1. A hermetically sealed electrical connector capable of maintaining hermetic integrity throughout a temperature range from as low as 55 C. up to at least 225 C. and comprising, in combination, a hollow metal shell of an aluminum alloy having an opening therethrough; the opening having side walls closely surrounding and engaging a glass insulator fused therein and in tight compression relationship therewith; with at least one electrical contact fused into said insulator and extending therethrough; said contact being of metal having a coefficient of thermal expansion matched to that of said insulator and being supported solely thereby; the glass having a working point lower than the melting point of the metal shell, and the metal shell having a coefficient of thermal expansion greater than that of the glass but not more than 1% times that of the glass and being characterized by a yield strength such that said glass insulator may be fused within the shell and thereafter cooled to 55 C. without imparting strains upon the metal shell which causes stresses exceeding the annealed yield strength thereof.
2. The device of claim 1 wherein the glass has a coefficient of thermal expansion of substantially 17 X l0"/ C. and the metal shell is an aluminum alloy.
3. The device of claim 1 wherein the metal shell is an aluminum alloy having a yield strength determined on said shell in an annealed condition of at least 15,000 pounds per square inch, and having a coefficient of thermal expansion of substantially 23.4 X l0"/ C.
4. The connector described in claim 1 in which the glass insulator is a unitary, pre-formed member having the peripheral edges thereof chamfered, and at least one countersunk hole for accommodating the contact, the chamfered edges and countersunk hold providing uniformly stressed fillets between the glass and the shell and between the contact and the glass.
5. A hermetically sealed electrical connector capable of maintaining hermetic integrity throughout a temperature range from as low as 55 C. up to at least 225 C. and comprising, in combination a hollow aluminum alloy shell having an opening therethrough; the opening having side walls closely surrounding and engaging'a glass insulator fused therein and in tight compression relationship therewith; with at least one copper electrical contact extending through the insulator and fused into said insulator and supported solely thereby; the glass having a working point lower than the melting point of the shell and substantially 540. C.
and having a coefficient of thennal expansion of substantially 17 X l"/ C. and the metal shell having a coefficient of thermal expansion of substantially 23.4 X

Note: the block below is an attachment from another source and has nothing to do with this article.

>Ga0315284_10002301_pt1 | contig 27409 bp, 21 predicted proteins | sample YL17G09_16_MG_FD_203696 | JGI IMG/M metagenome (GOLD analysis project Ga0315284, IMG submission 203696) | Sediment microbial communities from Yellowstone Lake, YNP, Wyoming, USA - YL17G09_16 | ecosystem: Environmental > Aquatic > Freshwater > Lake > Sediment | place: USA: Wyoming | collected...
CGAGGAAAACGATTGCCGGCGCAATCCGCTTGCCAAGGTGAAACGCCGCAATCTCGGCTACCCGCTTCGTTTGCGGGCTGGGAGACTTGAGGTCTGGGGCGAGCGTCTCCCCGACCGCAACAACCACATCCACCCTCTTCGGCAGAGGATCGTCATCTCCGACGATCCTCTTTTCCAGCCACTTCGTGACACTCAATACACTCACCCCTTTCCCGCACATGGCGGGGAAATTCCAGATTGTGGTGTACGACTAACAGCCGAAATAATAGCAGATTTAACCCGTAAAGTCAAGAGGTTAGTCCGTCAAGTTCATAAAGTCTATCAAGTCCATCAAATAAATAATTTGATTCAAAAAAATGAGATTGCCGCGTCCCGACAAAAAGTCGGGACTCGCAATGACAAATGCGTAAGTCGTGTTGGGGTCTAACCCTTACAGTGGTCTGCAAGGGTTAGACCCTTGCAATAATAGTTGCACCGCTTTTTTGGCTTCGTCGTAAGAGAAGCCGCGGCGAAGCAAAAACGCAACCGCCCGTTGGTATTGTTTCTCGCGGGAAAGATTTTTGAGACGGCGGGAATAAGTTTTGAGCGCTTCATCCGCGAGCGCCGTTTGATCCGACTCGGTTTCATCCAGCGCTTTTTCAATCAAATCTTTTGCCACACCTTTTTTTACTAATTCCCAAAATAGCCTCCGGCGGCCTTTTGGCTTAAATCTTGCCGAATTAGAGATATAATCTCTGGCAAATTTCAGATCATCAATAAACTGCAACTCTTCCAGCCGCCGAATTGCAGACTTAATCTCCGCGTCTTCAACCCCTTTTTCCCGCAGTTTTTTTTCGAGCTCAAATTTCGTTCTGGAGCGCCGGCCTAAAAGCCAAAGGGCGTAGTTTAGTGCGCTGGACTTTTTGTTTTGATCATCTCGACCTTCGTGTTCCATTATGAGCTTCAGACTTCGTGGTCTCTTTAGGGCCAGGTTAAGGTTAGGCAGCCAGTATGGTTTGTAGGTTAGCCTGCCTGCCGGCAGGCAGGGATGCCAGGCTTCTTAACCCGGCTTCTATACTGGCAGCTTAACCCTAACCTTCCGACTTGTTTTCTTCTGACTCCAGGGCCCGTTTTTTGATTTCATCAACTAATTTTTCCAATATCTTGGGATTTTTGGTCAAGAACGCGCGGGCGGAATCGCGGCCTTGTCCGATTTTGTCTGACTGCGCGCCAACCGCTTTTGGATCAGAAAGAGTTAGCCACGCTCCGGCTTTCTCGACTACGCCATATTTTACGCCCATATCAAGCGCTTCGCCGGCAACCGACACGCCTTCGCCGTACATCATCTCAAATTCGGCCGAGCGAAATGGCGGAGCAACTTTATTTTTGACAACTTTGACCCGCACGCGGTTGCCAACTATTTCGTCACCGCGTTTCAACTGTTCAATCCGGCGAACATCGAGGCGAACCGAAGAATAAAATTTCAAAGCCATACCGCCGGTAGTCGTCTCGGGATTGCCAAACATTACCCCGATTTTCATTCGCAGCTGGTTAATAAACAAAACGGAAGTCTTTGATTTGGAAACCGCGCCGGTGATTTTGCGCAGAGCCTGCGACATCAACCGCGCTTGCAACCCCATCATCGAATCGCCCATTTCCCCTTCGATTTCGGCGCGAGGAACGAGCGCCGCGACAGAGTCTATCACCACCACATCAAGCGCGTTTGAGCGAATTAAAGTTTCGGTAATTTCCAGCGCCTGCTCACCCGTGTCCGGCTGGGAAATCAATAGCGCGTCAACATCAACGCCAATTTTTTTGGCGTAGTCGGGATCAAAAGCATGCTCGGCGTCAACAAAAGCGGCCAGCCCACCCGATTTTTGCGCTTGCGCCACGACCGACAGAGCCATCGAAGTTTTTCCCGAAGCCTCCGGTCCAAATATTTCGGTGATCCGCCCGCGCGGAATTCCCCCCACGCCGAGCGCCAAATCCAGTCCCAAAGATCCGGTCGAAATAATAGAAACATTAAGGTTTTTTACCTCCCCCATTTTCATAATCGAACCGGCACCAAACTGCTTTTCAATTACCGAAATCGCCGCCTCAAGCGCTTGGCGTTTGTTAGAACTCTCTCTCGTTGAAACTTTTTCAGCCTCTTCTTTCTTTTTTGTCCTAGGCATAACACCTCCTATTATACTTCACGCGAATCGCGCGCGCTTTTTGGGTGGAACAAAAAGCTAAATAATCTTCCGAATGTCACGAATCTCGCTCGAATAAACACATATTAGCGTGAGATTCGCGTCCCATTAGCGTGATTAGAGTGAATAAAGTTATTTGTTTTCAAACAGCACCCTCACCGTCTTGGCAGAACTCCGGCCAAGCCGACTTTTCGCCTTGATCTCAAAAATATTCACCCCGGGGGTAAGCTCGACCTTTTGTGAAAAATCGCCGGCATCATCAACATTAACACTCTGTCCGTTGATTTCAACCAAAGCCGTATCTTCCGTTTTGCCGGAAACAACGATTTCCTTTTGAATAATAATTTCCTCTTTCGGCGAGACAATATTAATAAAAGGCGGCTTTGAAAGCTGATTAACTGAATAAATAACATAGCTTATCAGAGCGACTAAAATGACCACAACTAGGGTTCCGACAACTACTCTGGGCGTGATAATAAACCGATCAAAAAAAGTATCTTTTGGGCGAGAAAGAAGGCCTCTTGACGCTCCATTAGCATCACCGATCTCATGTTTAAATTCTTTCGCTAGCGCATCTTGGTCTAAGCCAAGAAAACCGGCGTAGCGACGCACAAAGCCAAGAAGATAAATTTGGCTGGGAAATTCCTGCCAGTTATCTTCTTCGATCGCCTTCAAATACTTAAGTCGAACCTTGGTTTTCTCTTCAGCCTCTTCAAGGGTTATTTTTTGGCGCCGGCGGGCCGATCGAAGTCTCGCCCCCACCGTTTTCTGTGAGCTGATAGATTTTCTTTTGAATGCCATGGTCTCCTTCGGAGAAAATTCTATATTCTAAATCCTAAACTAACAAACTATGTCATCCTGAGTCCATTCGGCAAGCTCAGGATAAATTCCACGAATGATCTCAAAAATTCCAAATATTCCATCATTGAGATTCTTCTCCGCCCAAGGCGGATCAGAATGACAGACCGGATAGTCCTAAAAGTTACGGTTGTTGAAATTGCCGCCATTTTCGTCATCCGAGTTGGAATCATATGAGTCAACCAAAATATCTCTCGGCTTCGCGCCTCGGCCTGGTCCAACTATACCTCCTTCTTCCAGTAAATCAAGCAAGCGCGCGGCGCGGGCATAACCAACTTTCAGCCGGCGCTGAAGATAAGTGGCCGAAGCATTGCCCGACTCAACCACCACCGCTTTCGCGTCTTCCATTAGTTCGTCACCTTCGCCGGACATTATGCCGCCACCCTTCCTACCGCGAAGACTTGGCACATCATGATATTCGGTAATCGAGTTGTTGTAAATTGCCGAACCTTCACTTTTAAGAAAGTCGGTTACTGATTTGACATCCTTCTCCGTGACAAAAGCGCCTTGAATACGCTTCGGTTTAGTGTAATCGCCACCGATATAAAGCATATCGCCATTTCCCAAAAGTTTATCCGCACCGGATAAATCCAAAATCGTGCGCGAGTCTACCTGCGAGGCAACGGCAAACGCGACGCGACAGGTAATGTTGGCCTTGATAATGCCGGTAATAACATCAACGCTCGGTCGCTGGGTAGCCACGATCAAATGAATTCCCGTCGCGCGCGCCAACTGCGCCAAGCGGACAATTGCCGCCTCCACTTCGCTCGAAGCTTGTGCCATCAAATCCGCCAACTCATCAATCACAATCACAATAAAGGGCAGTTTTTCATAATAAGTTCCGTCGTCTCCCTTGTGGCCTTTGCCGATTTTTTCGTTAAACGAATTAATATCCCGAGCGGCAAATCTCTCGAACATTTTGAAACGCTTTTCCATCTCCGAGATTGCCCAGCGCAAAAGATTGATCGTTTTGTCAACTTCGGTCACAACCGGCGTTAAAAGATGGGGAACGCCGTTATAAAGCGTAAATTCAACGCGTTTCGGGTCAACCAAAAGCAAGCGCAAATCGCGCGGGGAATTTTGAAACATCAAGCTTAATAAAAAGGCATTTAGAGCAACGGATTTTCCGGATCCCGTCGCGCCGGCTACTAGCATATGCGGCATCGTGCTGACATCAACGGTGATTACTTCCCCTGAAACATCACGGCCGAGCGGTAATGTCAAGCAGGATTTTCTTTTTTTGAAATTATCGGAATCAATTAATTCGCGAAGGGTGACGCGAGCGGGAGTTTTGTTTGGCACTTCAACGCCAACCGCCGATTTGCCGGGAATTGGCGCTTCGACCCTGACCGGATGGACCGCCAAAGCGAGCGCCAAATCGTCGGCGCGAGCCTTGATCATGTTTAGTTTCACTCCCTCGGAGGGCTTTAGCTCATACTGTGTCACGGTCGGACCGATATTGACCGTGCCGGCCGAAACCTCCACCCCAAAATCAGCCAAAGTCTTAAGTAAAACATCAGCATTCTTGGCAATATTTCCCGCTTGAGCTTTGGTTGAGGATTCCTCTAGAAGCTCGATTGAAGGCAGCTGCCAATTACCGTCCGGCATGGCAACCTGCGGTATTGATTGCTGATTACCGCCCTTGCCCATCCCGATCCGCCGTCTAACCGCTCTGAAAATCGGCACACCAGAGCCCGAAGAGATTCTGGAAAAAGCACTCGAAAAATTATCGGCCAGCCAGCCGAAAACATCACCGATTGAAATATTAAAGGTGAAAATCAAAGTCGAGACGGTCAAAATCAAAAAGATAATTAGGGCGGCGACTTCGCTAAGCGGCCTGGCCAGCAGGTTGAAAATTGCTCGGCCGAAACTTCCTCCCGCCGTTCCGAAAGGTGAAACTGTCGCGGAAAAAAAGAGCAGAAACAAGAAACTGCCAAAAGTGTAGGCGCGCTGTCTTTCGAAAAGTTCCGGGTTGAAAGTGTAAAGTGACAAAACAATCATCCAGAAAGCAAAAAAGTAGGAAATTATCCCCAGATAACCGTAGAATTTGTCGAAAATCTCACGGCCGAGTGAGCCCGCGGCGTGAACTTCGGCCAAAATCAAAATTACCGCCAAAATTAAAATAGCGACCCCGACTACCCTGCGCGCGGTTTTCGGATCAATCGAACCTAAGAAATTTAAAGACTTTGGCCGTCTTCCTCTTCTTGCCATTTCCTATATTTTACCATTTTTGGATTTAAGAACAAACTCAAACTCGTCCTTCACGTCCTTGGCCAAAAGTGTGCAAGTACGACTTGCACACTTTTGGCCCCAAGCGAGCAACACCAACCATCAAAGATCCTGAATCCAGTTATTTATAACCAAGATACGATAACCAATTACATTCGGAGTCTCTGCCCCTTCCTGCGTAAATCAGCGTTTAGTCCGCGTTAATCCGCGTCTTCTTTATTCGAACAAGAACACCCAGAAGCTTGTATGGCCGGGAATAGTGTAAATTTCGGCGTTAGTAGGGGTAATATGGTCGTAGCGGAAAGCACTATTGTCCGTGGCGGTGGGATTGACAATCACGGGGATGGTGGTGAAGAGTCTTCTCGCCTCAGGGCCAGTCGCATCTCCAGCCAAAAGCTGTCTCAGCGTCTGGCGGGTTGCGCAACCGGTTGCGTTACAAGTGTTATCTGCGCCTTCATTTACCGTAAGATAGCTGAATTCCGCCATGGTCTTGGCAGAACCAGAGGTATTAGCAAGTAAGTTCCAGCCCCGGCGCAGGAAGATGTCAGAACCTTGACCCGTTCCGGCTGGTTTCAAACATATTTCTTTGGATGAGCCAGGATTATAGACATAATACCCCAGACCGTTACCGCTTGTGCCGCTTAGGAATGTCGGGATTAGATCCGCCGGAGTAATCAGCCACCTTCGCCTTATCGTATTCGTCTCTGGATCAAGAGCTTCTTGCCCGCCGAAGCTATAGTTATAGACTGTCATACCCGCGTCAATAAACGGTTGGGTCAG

10 C. and being characterized by a yield strength w determined on the said aluminum shell in an annealed condition of at least 15,000 pounds per square inch so that said glass insulator may be fused within the shell and thereafter cooled to 55 C. without imparting strains upon the shell which cause stresses exceeding the said yield strength thereof.
6. The device of claim wherein the yield strength of the shell determined on the shell in an annealed condi-
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|U.S. Classification||439/736, 439/935, 174/152.0GM|
|International Classification||H01J5/32, H01R9/16, H01J5/26|
|Cooperative Classification||Y10S439/935, H01J5/26, H01J5/32, H01J2893/0043|
|European Classification||H01J5/26, H01J5/32|
|12 Jun 1992||AS||Assignment|
Owner name: AMPHENOL CORPORATION A CORP. OF DELAWARE
Free format text: RELEASED BY SECURED PARTY;ASSIGNOR:CANADIAN IMPERIAL BANK OF COMMERCE;REEL/FRAME:006147/0887
Effective date: 19911114
|1 Oct 1987||AS||Assignment|
Owner name: AMPHENOL CORPORATION, LISLE, ILLINOIS A CORP. OF D
Free format text: ASSIGNMENT OF ASSIGNORS INTEREST.;ASSIGNOR:ALLIED CORPORATION, A CORP. OF NY;REEL/FRAME:004844/0850
Effective date: 19870602
Owner name: AMPHENOL CORPORATION, A CORP. OF DE, ILLINOIS
Free format text: ASSIGNMENT OF ASSIGNORS INTEREST;ASSIGNOR:ALLIED CORPORATION, A CORP. OF NY;REEL/FRAME:004844/0850
|2 Jul 1987||AS||Assignment|
Owner name: CANADIAN IMPERIAL BANK OF COMMERCE, NEW YORK AGENC
Free format text: SECURITY INTEREST;ASSIGNOR:AMPHENOL CORPORATION;REEL/FRAME:004879/0030
Effective date: 19870515
|15 Jun 1983||AS||Assignment|
Owner name: ALLIED CORPORATION COLUMBIA ROAD AND PARK AVENUE,
Free format text: ASSIGNMENT OF ASSIGNORS INTEREST.;ASSIGNOR:BUNKER RAMO CORPORATION A CORP. OF DE;REEL/FRAME:004149/0365
Effective date: 19820922